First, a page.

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Start Small, Dream Big: Crafting a Business Out Of What You Love


Have you ever thought about quitting your job or having a side-hustle and doing something that really makes you happy? What about using your skills to earn money? It's a great idea, but it also takes guts. That's what this weeks blog is all about : to help you find your passion and turn it into a profitable business.


Your passion is a resource.

You might think passion is a little dramatic, but it's not. Passion is your reason for living. It drives you to do what you do and gives you energy when the going gets tough. It's the fuel that keeps you going when things are slow or there's a setback in your business.

When we're passionate about something, we pour ourselves into it because we believe in our ideas, mission statement and services—and trust me, I know this first hand! If I didn't have passion for my business as an artist and coach I wouldn't be able to keep going day after day with all of its ups and downs (and there are plenty of both!).

The more time goes on since starting my own business venture as an artist and coach, the more I realize how important passion really is in terms of being successful at what you love doing most: creating art and helping business owners so they can have more sales, less back office hassle and less stress in their lives.


Your skills are resources.

Skills are your ability to do something. Whatever you can do, whether it’s speaking a foreign language or riding a bike, you have a skill that can be used in the world around you.

Skills can be learned and improved upon. If you don’t know how to ride a bike, just keep at it until you get comfortable on two wheels! The same goes for any other skill: practice makes perfect—and better yet, sometimes practice pays off! For example, if your hobby is playing the guitar and someone asks if they can hire your band to play at their party (or wedding), then yes—they will pay money for this service!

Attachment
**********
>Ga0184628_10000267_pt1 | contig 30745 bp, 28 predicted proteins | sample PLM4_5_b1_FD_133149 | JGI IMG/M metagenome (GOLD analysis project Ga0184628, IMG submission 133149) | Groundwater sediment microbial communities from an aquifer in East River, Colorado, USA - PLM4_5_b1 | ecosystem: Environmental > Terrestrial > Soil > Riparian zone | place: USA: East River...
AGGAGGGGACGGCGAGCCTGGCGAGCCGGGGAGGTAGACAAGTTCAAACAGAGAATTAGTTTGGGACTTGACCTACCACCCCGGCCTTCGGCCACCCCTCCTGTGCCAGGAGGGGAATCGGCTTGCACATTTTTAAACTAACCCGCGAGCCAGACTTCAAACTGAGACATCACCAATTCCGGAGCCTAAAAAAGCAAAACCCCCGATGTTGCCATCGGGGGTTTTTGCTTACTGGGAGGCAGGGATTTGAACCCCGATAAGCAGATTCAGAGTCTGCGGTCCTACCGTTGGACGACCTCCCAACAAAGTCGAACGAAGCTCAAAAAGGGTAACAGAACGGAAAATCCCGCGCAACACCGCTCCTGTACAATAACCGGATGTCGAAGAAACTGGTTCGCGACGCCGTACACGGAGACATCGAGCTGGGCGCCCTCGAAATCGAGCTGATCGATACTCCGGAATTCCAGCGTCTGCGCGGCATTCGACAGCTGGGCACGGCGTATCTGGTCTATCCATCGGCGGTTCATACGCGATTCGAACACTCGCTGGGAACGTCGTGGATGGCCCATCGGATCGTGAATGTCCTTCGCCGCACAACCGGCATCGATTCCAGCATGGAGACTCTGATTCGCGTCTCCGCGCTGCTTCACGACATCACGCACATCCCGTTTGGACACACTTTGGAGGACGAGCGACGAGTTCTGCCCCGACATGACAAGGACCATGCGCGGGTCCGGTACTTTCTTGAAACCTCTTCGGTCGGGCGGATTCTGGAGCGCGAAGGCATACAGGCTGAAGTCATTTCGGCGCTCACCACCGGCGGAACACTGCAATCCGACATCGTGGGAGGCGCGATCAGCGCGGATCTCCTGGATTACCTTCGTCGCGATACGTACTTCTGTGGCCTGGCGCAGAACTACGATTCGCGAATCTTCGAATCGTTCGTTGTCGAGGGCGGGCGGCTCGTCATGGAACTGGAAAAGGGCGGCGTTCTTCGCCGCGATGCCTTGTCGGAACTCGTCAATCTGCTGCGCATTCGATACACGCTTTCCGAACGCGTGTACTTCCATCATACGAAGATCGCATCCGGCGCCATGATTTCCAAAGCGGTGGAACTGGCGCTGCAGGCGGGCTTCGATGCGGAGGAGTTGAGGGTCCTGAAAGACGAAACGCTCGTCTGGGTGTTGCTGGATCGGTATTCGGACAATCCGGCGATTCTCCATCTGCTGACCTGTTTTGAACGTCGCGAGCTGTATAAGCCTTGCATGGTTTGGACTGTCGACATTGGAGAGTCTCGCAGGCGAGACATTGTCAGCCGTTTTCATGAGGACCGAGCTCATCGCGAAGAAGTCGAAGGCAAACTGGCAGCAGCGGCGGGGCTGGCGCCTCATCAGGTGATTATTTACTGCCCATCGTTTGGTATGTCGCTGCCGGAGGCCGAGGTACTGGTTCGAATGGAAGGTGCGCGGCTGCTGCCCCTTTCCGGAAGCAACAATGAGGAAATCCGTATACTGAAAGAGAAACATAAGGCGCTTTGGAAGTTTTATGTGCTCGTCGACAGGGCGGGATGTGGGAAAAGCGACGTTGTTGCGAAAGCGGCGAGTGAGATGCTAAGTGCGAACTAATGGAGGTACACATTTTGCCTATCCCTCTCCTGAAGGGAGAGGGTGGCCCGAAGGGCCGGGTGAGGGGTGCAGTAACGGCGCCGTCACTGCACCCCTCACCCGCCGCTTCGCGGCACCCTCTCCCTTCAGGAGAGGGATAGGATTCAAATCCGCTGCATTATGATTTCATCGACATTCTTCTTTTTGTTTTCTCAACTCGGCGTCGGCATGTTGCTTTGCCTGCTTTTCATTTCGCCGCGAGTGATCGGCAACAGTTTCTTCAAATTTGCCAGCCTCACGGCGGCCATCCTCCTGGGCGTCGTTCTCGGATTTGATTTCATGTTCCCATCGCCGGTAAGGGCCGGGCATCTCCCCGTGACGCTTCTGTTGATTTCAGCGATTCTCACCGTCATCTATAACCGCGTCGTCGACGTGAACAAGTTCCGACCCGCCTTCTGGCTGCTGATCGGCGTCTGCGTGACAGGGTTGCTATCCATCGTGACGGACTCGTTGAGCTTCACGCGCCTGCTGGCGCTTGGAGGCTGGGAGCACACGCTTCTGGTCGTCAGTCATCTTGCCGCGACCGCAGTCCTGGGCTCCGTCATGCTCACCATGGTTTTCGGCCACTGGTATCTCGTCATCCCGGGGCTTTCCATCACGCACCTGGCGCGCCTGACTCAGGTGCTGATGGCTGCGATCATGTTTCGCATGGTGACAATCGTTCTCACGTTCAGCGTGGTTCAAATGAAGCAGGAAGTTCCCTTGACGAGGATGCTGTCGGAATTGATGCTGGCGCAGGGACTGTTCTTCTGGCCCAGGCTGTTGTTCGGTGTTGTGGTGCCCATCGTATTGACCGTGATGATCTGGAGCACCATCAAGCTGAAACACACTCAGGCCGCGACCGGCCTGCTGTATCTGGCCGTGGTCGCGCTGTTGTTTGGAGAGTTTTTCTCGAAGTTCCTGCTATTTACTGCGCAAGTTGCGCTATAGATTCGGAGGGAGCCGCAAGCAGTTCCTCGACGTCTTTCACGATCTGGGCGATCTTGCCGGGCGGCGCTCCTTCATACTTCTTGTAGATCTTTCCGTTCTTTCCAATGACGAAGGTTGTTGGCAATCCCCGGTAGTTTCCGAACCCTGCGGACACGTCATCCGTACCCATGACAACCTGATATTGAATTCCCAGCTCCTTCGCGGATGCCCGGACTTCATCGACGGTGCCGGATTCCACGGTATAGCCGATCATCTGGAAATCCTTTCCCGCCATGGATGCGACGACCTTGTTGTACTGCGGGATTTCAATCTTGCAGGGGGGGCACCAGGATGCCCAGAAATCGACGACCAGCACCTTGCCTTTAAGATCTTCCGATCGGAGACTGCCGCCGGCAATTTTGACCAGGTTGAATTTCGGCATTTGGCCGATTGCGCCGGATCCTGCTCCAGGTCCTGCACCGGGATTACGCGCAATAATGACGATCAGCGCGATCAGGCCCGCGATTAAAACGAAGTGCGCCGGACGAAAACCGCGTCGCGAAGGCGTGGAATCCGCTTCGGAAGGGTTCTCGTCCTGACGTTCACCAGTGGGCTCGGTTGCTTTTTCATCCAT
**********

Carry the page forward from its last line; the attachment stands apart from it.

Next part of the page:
You might even feel bad asking people for money when they want something done; however, when it comes down to it: your skills are valuable resources which should be treated as such.


Your network is a resource.

Your network is a resource.

It's your net gain, it's your net result, it's your net worth. It's everything.

In order to leverage your network effectively, you need to know how to use it and how not to use it—specifically, how NOT TO USE IT (and what that means).


It's important to be mindful of how you use your network, as it can have a significant impact on your professional and personal relationships. Here are a few tips for using your network effectively:

  1. Don't overuse your network: It's important to be respectful of your connections and not constantly ask them for favors or assistance.

  2. Don't abuse your connections: Don't use your connections for personal gain or to advance your own interests at the expense of others.

  3. Do offer help and support: Your network is a two-way street. Be willing to offer help and support to your connections when they need it.

  4. Do stay in touch: Make an effort to maintain your relationships with your connections. Keep in touch with them and show interest in their lives and careers.

By following these tips, you can effectively leverage your network and build strong, lasting relationships.


Share your passion and skills with your network.

Sharing your passion and skills with your network is a great way to get started. If you want to start a business as an illustrator, share that passion with people around you. Talk about how much you enjoy drawing and how much you love being creative. If someone asks for help with their art project or design, offer up some of your time and talent! The same goes for other passions like cooking, sewing or woodworking.

You can also use the power of social media: share what interests or excites you on Facebook, Twitter and Instagram (or whatever platform is most popular among your friends). Join communities where like-minded individuals gather online—maybe there's one somewhere in Reddit? Or maybe a Facebook group dedicated to people who love photography? You'll find plenty of people who are happy to listen about what gets under your skin—and if there aren't any groups already set up specifically for this purpose (like an "instrument makers" group), then why not start one yourself?